Buyers of phone systems for aircraft have to think about the end-user, as well as their bottom line, when considering the type of system to install. Users on the business jet have different needs and budgetary concerns than passengers on a commercial airliner. After the initial connection fee, per-minute prices can range from $2 to $10 or $12. These higher rates may cause the average passenger on an airliner to think again before picking up the receiver. "Our competitors today [on airlines] are sleep and movies," Kuehn says.

One of the biggest challenges involves the pricing of services, which manufacturers do not control, says McGowan. However, he believes that competition in the space segment will drive service prices down. "We know that if prices go down, usage will go up," he says. "The pricing model that exists today will change."

Another force driving change is a trend toward data capability (e-mail and Internet access). Most cabins now offer voice only. But McGowan sees the emphasis moving toward data communications. Most airlines buy satcom because of the value of CNS/ATM in the cockpit; then they can then offer (e-mail and Internet) usage in first class and business class, he says.

Most of the satcom systems are sold in the airline market place, McGowan says. Satcom sales have gone up and down with aircraft production levels. Currently, the market is down in the airline sector, due to a drop in airliner sales, but he says this slump is being offset by gains in the corporate market, which means overall satcom sales are relatively flat. He notes, "1997 was our best year" because of record levels of sales for Boeing and Airbus. Then the lag-effect of the Asian crisis led to lower sales.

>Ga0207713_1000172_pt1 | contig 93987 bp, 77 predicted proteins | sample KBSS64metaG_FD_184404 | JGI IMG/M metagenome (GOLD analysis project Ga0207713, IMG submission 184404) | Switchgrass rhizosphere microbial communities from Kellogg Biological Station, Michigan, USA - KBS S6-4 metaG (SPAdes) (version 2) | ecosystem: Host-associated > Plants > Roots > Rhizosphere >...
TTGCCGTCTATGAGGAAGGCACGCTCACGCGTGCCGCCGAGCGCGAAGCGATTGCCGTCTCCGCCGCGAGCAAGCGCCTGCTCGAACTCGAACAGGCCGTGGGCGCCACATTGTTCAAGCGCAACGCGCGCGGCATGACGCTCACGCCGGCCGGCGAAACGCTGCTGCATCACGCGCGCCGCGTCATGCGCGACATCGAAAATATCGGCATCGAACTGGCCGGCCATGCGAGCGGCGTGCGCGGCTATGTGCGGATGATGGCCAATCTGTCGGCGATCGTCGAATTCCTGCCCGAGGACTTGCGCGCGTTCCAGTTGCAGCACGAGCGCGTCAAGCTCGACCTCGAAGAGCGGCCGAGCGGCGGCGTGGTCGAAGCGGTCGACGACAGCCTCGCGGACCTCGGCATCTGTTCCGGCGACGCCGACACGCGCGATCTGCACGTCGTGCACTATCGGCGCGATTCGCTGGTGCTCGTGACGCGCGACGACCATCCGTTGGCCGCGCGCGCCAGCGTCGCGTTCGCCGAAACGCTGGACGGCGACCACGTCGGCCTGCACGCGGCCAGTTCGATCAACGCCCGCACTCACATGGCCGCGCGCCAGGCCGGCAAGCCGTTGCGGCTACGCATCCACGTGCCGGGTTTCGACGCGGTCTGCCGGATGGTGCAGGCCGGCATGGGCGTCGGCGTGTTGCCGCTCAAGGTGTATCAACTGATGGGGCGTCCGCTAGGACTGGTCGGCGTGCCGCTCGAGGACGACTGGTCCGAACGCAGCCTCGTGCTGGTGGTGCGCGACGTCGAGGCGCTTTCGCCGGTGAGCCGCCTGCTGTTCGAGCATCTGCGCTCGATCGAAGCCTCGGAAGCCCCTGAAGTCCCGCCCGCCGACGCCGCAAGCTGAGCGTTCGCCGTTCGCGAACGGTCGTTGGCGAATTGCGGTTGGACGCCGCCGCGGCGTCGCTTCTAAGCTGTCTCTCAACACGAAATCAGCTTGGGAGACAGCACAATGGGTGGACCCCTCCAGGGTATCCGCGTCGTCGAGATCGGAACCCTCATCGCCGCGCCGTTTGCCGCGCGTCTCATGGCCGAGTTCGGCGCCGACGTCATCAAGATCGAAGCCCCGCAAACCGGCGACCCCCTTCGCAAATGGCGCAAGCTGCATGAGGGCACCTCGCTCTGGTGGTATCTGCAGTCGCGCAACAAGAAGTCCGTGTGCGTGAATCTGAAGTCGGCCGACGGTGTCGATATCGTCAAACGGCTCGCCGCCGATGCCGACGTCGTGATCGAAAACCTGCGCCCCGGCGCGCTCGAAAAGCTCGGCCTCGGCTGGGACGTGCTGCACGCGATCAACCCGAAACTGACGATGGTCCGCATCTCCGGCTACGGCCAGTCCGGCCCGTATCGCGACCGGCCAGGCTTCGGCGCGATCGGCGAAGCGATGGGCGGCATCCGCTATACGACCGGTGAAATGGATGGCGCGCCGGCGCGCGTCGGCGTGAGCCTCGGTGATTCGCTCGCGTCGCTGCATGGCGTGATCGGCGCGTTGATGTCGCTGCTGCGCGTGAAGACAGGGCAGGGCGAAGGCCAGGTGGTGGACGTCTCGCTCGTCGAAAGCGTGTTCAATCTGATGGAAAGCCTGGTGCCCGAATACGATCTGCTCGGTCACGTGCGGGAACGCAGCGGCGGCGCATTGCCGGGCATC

Manufacturers serving the airlines find they need to minimize the changing of components, while still improving on the systems available. That can be tricky. GTE works with its customers, as well as with other technology partners, to minimize costly changes such as those needed for e-mail capability, Internet and intranet. GTE phones do not yet work off of a server-based system, but Kuehn said his company is scheduled to soon begin trials with an unnamed carrier.

What the future holds for in-flight phones can be read by what the users are demanding now from all phones and phone-services: improved reception of voice and data, faster data connection, and more capabilities without the hassles.

"This is an incredibly complex business," McGowan concludes. "There’s been a hell of a lot of change."